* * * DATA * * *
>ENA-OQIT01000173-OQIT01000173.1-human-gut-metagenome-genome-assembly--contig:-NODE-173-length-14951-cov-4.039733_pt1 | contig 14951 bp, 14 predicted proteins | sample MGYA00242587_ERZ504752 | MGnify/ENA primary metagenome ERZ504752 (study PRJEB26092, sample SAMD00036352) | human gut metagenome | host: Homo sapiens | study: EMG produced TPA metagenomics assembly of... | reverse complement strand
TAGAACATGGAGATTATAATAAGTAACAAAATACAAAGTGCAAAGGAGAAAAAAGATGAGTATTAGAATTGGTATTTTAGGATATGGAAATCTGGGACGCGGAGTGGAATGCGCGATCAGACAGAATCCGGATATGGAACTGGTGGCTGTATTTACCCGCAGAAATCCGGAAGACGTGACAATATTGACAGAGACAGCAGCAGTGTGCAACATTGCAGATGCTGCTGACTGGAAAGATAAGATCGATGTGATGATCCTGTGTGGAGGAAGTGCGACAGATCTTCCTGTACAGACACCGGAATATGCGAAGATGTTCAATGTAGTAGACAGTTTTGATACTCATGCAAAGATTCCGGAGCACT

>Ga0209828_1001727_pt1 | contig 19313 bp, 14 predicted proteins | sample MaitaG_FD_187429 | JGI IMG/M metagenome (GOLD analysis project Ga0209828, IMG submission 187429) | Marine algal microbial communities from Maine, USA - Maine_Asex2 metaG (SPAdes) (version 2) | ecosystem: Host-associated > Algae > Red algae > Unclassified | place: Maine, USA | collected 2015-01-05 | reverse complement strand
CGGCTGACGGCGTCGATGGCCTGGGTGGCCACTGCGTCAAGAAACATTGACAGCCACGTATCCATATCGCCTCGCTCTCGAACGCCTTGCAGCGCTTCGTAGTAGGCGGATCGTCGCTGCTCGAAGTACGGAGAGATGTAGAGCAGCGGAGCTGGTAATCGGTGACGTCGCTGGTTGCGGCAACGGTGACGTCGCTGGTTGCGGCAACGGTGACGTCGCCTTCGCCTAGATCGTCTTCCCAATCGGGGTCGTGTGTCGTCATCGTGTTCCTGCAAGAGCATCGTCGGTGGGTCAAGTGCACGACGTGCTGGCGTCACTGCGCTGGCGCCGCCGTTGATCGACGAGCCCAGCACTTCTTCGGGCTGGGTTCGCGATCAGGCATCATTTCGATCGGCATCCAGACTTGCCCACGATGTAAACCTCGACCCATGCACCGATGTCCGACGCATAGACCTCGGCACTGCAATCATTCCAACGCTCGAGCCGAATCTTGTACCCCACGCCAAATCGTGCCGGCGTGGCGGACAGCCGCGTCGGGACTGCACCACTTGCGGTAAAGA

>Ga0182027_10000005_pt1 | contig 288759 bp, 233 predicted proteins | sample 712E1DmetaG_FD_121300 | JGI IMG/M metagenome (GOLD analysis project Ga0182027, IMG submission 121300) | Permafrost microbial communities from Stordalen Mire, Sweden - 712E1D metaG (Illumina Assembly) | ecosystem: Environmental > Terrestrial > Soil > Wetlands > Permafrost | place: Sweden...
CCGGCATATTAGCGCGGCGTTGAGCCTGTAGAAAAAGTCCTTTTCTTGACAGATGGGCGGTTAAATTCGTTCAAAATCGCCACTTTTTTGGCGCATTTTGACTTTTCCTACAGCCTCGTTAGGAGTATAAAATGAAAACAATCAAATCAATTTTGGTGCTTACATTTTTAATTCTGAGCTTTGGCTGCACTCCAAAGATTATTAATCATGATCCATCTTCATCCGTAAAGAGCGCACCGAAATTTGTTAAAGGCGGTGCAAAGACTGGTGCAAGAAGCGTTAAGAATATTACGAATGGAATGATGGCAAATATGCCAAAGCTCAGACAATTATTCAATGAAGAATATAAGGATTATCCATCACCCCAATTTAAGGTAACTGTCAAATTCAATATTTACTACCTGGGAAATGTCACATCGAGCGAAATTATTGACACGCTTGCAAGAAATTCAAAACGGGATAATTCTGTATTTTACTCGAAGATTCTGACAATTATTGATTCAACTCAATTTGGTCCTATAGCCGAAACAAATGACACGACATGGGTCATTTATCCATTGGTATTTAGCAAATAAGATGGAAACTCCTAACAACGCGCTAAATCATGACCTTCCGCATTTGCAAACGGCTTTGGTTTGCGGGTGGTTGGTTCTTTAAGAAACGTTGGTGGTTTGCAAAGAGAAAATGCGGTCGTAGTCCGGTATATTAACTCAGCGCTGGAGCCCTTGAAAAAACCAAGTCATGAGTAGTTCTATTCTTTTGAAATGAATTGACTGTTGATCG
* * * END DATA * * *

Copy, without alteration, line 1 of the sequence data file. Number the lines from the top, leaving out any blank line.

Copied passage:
>ENA-OQIT01000173-OQIT01000173.1-human-gut-metagenome-genome-assembly--contig:-NODE-173-length-14951-cov-4.039733_pt1 | contig 14951 bp, 14 predicted proteins | sample MGYA00242587_ERZ504752 | MGnify/ENA primary metagenome ERZ504752 (study PRJEB26092, sample SAMD00036352) | human gut metagenome | host: Homo sapiens | study: EMG produced TPA metagenomics assembly of... | reverse complement strand